Beware of Minimum Commitments for Outsourcing Contracts

Once upon a time, IT service providers demanded exclusivity from customers. As those early outsourcing deals wore on, clients grew weary of being locked in to a "one and only" provider. To keep their customers happy, outsourcing vendors began offering minimum volume and revenue commitment clauses, which gave customers some room to breathe while insuring a certain level of return for IT service suppliers.

Minimum commitments--which can take many forms, including revenue, service volume, or full-time employee levels--oblige an IT services buyer to consume no less than a certain level of business with the vendor, either annually or over the life of the contract. Such clauses are typically contained in a special section of the master service agreement or in the contract's pricing schedule. (See also: .)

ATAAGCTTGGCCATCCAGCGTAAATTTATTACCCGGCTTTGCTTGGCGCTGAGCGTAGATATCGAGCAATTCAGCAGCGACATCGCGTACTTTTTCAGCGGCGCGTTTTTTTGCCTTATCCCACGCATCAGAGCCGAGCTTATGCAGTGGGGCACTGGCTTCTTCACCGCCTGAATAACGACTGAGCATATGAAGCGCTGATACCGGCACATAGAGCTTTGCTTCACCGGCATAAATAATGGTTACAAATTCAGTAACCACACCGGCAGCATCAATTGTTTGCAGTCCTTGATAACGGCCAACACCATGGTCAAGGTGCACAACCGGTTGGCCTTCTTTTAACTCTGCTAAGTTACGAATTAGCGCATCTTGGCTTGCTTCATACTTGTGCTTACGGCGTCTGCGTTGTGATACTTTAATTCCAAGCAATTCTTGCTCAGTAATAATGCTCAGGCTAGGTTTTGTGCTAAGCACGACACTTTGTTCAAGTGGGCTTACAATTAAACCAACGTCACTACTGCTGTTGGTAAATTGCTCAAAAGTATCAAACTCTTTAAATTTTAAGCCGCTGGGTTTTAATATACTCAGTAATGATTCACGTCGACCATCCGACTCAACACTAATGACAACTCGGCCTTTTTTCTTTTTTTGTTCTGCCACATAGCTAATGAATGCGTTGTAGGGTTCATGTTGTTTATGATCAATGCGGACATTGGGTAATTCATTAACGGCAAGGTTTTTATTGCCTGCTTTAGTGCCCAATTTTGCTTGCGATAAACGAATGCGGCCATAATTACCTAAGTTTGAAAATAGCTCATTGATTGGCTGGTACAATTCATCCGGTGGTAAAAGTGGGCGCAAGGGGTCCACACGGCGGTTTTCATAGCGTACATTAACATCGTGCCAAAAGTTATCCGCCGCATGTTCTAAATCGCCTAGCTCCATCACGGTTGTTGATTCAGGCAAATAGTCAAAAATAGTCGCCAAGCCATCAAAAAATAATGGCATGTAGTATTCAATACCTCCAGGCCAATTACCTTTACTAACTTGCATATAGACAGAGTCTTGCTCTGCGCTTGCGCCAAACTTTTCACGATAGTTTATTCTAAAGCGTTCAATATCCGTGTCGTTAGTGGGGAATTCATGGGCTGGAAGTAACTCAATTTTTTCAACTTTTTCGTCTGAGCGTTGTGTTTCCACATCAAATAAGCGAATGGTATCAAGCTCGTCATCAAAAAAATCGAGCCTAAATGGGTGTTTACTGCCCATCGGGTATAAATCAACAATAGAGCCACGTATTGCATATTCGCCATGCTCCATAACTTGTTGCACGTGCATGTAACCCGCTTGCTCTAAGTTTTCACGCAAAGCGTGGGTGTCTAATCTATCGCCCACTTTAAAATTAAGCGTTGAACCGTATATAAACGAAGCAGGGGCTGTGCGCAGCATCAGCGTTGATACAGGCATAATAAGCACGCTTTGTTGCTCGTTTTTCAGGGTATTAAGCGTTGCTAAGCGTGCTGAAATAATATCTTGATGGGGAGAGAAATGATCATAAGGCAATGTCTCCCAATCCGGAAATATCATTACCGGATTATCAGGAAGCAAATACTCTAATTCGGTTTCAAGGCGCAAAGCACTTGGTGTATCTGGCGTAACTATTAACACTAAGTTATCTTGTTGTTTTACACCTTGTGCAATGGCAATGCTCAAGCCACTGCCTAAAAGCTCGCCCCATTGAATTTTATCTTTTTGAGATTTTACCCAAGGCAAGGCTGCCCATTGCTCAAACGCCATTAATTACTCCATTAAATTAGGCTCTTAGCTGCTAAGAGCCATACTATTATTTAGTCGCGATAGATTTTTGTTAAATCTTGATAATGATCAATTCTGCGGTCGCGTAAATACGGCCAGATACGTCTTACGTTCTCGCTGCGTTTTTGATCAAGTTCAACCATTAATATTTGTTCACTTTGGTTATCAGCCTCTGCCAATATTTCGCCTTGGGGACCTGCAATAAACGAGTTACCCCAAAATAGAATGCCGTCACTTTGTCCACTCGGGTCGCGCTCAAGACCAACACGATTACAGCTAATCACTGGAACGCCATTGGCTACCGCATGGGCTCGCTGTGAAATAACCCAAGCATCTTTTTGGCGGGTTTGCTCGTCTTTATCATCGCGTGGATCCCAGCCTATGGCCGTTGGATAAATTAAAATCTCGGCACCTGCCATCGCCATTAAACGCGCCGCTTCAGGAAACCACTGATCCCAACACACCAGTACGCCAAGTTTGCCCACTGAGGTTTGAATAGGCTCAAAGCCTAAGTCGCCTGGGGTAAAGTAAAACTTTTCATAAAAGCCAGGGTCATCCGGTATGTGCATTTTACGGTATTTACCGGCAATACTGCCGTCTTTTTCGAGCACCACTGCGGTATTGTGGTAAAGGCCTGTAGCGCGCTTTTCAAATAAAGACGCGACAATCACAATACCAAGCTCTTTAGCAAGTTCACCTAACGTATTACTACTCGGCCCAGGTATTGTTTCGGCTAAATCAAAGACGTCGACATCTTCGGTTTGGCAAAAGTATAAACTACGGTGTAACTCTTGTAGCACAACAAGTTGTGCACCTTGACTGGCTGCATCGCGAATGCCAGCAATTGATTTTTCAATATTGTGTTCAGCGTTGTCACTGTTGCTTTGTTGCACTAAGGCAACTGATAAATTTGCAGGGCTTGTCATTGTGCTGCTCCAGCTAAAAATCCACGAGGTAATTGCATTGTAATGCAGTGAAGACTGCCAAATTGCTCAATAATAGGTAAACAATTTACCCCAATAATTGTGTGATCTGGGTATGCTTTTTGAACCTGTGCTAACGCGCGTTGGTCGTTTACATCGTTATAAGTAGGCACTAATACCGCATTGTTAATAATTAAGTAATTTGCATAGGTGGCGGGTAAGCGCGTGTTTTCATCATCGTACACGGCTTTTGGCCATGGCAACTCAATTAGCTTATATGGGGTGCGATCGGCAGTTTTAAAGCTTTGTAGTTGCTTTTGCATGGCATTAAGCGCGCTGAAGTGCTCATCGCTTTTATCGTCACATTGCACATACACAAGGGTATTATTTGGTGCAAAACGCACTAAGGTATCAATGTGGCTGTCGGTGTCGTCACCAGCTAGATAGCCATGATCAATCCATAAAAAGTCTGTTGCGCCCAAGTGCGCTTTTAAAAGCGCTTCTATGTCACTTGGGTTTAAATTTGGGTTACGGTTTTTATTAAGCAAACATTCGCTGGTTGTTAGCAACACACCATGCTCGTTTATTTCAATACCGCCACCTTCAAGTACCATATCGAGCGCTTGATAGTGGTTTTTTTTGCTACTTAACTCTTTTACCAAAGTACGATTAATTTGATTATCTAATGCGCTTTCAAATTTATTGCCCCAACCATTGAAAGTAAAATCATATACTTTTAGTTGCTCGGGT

For a time, IT executives were all too happy to sign on the dotted line, deeming minimum commitments a reasonable demand. Fast forward to today and--while IT service providers of all stripes continue to press for minimum commitments--savvy customers are pushing back.

"There is no benefit to the customer from a minimum volume clause," says Atul Vashistha, chairman of offshore outsourcing consultancy neoIT.

Indeed, minimum requirements deter clients from even when the current vendor is not performing. They also make it difficult to respond to major events like business downturns, changes in strategy, and mergers and acquisitions.

Zur Startseite